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Instrument watches in the Royal Air Force WW2 - The Air Ministry 14.A/1102

This acts as an introduction to an incredibly niche area of military wrist watch collecting, the Aerial camera watch. Watches used within aerial cameras present quite a difficult field for the collector. It requires considerable time to find an original camera and it is even more challenging to locate and identify the timepiece used. The final issue is determining the precise role which the combination served.

As a whole, these watches are not very well known, or extensively written about. This is why it is a good opportunity for Bold Timepieces to write about them whilst we have two examples undergoing repair.

Bold Timepieces example of an unbranded A.M 14.A/1102 with FHF calibre

Before covering the watches specifically, some background is necessary on the nature of the cameras.

Air Force cameras that utilised watches can be divided into several groups:

Group 1 - Forward looking gun cameras (cine cameras) used during combat, for the recording or verification of ‘hits’ in air-to-air dog fights or air-to-ground attacks. This data can then be used for training purposes.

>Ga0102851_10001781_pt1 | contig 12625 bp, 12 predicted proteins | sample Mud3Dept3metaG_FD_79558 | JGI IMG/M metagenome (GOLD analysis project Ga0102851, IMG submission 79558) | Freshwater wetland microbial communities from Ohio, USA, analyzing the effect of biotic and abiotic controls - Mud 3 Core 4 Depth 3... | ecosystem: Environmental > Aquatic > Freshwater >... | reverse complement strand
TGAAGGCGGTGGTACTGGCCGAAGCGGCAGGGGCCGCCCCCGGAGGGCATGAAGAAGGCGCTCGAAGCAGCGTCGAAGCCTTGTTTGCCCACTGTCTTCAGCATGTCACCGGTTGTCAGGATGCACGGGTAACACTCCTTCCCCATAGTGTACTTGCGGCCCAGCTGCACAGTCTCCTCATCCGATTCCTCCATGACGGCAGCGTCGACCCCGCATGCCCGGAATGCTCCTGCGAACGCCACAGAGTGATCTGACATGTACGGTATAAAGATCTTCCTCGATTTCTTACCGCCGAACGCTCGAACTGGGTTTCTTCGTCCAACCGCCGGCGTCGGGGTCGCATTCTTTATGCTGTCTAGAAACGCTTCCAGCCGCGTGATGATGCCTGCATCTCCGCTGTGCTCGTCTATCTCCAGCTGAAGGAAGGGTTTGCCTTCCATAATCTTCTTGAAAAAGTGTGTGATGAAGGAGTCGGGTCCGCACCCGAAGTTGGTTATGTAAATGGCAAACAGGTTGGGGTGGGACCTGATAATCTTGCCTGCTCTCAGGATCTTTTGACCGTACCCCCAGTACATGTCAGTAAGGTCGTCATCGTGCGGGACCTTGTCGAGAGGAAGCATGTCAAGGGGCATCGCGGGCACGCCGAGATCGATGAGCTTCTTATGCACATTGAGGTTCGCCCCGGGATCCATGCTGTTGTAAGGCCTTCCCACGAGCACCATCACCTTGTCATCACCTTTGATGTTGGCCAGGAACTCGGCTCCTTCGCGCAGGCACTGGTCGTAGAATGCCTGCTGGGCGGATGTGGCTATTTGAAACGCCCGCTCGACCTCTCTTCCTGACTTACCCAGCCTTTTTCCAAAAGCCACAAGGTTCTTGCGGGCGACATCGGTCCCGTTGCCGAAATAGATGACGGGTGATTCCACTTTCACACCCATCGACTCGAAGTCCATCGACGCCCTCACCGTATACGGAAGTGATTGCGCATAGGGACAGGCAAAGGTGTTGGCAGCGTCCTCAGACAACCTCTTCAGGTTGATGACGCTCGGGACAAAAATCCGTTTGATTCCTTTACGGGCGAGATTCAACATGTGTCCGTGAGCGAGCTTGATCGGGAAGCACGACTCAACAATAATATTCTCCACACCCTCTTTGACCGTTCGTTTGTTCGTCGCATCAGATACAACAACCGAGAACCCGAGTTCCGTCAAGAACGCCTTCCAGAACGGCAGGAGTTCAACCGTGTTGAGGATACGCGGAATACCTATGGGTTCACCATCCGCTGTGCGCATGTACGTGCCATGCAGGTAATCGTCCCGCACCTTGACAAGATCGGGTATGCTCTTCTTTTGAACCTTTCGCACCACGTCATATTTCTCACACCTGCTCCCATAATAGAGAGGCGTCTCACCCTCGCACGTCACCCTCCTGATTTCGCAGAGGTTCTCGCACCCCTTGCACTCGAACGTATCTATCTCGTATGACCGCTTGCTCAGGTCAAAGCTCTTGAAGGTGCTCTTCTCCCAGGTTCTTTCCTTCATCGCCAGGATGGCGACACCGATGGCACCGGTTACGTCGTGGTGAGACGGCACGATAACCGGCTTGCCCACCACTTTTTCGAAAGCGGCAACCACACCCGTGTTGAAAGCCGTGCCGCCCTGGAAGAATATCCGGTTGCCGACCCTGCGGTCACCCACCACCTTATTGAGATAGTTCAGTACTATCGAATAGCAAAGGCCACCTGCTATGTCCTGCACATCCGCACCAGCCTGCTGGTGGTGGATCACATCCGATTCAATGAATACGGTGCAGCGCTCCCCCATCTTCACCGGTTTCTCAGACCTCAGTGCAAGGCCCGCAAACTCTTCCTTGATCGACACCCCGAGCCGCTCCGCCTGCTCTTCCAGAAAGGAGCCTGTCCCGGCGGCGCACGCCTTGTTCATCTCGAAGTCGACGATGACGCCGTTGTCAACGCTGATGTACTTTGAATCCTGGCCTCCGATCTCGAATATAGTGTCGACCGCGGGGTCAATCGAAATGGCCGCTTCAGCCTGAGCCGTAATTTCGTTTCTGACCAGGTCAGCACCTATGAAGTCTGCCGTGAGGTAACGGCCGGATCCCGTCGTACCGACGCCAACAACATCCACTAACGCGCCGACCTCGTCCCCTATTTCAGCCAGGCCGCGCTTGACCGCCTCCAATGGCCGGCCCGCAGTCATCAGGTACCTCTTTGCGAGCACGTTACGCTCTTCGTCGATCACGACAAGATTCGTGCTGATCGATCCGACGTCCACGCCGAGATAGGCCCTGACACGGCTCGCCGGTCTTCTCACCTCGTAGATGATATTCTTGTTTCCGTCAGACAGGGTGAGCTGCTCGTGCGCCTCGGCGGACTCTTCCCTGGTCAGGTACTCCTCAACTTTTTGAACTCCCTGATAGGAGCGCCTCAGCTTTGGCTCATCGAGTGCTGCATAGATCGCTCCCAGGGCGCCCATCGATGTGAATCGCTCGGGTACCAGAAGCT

Group 2 - Airborne data recorders for photographing radar or oscilloscope screens.

Group 3 - Vertical or oblique reconnaissance still camera (including mapping cameras) looking downwards or sideways from the cockpit, fuselage, wings, or reconnaissance pod of an aircraft.

The applications might include surveillance or reconnaissance to identify targets for attack, provide information on the size and movement of enemy forces, conditions in surface battle areas, information on weather and terrain, or even the recording of post-strike damage.

The A.M 14.A code refers to a gun/missile camera, which falls under group 1. The specific camera most often used was the F.46 Torpedo Training Camera (and air speed recording cameras).


Royal Navy/Coastal Command F.46 Torpedo Camera, under-wing mounted (crown copyright)


Torpedo Cameras

The torpedo camera was a recording camera which was mounted under the wing of an aircraft. It was used to record day and night torpedo attack training and to create torpedo attack records. This was primarily for torpedos or depth charges.

The F.46 image was particularly impressive at the time, as it captured as an ultra-wide panoramic photograph, with only 4 pictures being recorded on standard 120 type roll film, compared with the normal 12 exposures on the film obtained using a commercial medium format camera such as the Hasselblad.

In the period leading up to WW2 some cameras included timepieces. However it was the Fleet Air Arm and Coastal Command who predominantly employed accurate watches. They were largely involved in attacking surface vessels and submarines and the efficiency of these attacks, using depth charges and torpedoes, depended on precise timing and position knowledge of position, for accurate release.